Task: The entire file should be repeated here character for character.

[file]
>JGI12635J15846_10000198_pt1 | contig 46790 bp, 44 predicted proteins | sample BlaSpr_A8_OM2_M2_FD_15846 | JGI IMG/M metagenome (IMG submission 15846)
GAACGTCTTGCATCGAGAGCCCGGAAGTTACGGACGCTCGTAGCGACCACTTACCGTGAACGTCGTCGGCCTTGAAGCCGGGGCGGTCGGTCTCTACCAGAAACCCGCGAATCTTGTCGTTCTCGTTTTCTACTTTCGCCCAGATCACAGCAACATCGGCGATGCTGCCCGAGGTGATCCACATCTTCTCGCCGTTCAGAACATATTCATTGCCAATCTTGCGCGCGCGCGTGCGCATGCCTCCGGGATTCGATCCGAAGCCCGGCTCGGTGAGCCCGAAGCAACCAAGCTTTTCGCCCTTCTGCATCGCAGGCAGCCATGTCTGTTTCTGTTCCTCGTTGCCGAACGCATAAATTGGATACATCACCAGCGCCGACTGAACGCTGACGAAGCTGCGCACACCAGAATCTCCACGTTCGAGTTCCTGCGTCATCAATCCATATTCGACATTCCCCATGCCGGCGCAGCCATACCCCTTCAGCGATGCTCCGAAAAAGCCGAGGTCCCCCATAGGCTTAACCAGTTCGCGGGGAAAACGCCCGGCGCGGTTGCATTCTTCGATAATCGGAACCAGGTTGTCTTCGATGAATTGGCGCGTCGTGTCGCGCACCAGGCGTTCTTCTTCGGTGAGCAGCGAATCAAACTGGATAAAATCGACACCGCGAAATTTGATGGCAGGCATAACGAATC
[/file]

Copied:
>JGI12635J15846_10000198_pt1 | contig 46790 bp, 44 predicted proteins | sample BlaSpr_A8_OM2_M2_FD_15846 | JGI IMG/M metagenome (IMG submission 15846)
GAACGTCTTGCATCGAGAGCCCGGAAGTTACGGACGCTCGTAGCGACCACTTACCGTGAACGTCGTCGGCCTTGAAGCCGGGGCGGTCGGTCTCTACCAGAAACCCGCGAATCTTGTCGTTCTCGTTTTCTACTTTCGCCCAGATCACAGCAACATCGGCGATGCTGCCCGAGGTGATCCACATCTTCTCGCCGTTCAGAACATATTCATTGCCAATCTTGCGCGCGCGCGTGCGCATGCCTCCGGGATTCGATCCGAAGCCCGGCTCGGTGAGCCCGAAGCAACCAAGCTTTTCGCCCTTCTGCATCGCAGGCAGCCATGTCTGTTTCTGTTCCTCGTTGCCGAACGCATAAATTGGATACATCACCAGCGCCGACTGAACGCTGACGAAGCTGCGCACACCAGAATCTCCACGTTCGAGTTCCTGCGTCATCAATCCATATTCGACATTCCCCATGCCGGCGCAGCCATACCCCTTCAGCGATGCTCCGAAAAAGCCGAGGTCCCCCATAGGCTTAACCAGTTCGCGGGGAAAACGCCCGGCGCGGTTGCATTCTTCGATAATCGGAACCAGGTTGTCTTCGATGAATTGGCGCGTCGTGTCGCGCACCAGGCGTTCTTCTTCGGTGAGCAGCGAATCAAACTGGATAAAATCGACACCGCGAAATTTGATGGCAGGCATAACGAATC